DETROIT -- The U.S. sales plateau is here.
That’s the consensus of several auto analysts who spoke at automotive conferences here Sunday ahead of the Detroit auto show press preview.
“2017 will be another strong year, although we think it just won’t be strong enough to set another record,” said Eric Ibara, director of residual value consulting at Kelley Blue Book, at a Cox Automotive event.
KBB forecasts sales of 17.3 million new vehicles in the U.S. this year, slightly below the record 17.5 million units automakers sold this year.
The KBB forecast is roughly in line with those of most other auto analysts and economists, which signal U.S. sales are set to remain at current levels or drop off slightly this year.
U.S. sales have grown seven straight years now since the severe downturn of 2008-09, though recent gains have been fueled by fatter discounts.
Mustafa Mohatarem, General Motors’ chief economist, anticipates a record year for 2017 North American sales, as a bump in Mexico sales makes up for slight declines in U.S. and Canadian deliveries.
That U.S. sales will stay near their peak for a third consecutive year -- 2016 sales came in just a notch, or some 56,000 units, above 2015 -- is unusual, said Mohatarem, speaking at a Society of Automotive Analysts in downtown Detroit.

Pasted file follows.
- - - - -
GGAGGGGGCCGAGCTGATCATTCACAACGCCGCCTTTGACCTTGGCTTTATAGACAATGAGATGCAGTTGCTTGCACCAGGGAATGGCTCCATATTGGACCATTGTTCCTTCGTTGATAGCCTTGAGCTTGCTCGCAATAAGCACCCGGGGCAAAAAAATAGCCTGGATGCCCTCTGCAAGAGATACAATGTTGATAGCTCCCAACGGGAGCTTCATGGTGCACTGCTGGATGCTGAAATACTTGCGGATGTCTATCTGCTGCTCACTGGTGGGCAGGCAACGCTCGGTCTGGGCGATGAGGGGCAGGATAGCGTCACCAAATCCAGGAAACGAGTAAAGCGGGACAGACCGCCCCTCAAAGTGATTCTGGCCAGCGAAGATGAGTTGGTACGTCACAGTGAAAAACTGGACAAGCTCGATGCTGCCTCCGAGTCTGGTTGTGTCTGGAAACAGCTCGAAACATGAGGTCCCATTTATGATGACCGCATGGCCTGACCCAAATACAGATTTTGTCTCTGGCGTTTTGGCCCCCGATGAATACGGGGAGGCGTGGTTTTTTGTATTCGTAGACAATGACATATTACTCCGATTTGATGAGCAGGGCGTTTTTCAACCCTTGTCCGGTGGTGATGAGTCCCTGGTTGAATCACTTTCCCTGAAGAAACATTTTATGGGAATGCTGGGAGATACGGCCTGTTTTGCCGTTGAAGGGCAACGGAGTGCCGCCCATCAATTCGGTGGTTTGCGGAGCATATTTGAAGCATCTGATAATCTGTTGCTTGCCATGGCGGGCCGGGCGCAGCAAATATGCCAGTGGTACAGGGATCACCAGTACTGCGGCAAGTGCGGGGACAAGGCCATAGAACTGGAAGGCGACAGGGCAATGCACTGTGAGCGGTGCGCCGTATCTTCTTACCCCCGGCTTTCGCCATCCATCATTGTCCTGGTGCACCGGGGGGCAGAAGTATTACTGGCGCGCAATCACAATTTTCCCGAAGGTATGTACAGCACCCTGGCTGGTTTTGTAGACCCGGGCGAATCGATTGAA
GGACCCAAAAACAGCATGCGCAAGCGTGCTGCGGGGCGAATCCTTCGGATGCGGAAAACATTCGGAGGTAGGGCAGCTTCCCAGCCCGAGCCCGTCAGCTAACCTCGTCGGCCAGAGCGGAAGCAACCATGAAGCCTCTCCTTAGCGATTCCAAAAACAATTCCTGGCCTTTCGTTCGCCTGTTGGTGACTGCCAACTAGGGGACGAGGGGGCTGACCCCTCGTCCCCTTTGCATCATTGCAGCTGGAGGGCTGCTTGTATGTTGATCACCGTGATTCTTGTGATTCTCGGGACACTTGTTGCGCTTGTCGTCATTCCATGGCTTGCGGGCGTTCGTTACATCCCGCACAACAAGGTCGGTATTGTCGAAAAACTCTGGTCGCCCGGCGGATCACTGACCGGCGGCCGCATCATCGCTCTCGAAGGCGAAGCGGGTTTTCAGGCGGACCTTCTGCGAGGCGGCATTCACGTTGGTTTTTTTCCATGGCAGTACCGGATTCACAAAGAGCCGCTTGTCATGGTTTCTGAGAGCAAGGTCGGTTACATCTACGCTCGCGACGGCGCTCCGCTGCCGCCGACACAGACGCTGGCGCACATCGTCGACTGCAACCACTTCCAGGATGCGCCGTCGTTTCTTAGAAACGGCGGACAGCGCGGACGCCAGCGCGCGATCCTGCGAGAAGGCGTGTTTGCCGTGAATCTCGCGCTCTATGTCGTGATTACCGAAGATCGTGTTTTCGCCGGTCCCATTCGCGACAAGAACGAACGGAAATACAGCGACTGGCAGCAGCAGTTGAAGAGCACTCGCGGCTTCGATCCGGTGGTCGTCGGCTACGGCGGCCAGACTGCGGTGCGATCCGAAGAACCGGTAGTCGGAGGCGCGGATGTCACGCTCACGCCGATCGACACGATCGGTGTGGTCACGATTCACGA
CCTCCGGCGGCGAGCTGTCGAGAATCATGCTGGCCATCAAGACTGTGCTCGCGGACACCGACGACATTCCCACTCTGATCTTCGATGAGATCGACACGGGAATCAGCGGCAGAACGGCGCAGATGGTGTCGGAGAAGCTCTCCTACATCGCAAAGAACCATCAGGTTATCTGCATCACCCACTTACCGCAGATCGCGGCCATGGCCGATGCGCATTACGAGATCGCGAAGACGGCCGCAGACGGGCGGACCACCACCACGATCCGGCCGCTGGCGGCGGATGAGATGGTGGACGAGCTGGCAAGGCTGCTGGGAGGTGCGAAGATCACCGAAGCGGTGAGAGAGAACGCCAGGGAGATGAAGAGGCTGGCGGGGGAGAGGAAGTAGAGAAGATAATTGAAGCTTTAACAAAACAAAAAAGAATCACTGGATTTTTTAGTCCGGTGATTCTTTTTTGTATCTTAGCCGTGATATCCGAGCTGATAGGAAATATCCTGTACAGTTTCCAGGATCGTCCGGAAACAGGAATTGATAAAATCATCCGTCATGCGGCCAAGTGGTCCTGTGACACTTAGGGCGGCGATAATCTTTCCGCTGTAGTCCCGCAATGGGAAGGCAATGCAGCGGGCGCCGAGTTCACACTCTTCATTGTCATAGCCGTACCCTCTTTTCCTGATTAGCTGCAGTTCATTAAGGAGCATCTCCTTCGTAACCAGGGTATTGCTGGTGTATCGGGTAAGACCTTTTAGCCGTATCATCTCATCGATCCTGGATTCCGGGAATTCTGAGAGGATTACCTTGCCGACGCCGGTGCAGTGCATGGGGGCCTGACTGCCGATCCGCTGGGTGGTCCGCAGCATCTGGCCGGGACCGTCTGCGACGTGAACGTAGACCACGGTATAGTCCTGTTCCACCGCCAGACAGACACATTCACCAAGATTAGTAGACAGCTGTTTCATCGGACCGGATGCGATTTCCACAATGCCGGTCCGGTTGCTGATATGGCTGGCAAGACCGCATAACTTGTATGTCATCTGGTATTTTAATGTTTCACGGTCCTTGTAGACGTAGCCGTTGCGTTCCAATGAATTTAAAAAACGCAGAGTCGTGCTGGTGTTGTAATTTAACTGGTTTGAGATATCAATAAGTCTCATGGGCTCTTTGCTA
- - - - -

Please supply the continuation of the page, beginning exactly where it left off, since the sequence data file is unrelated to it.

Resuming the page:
“We will have a downturn, but what we’re seeing, that sales will remain near record, that actually breaks with history,” he said, noting broad, favorable economic trends that will allow the industry to maintain sales at recent levels.
Michael Robinet, IHS Markit’s managing director of automotive advisory services, foresees a “relatively stable” sales year for the industry at 17.5 million units.
“What’s probably more important than the overall volume, to be frank, is mix,” Robinet said. “It’s more about really understanding how that’s going to impact the market moving forward. We continue to expect light-truck volumes … to continue to be relatively strong.”
U.S. auto sales have been driven by a surge in pickups, crossovers and SUVs as consumers increasingly shun family sedans and other cars. That’s a trend that’s likely to continue in the near future, most analysts agreed. In 2016, deliveries of crossovers, SUVs, pickups, minivans and other light trucks accounted for a record 60.7 percent of all light vehicles sold in the U.S.
UBS analyst Colin Langan, speaking at the SAA event, is more bullish on 2017 U.S. sales, forecasting 17.8 million units sold, about 2 percent higher than last year’s total. He said his optimism was fueled by growing U.S. consumer sentiment, forecasted gross domestic product growth of 2.6 percent and an aging vehicle population, which will prompt some consumers back into the new-vehicle market.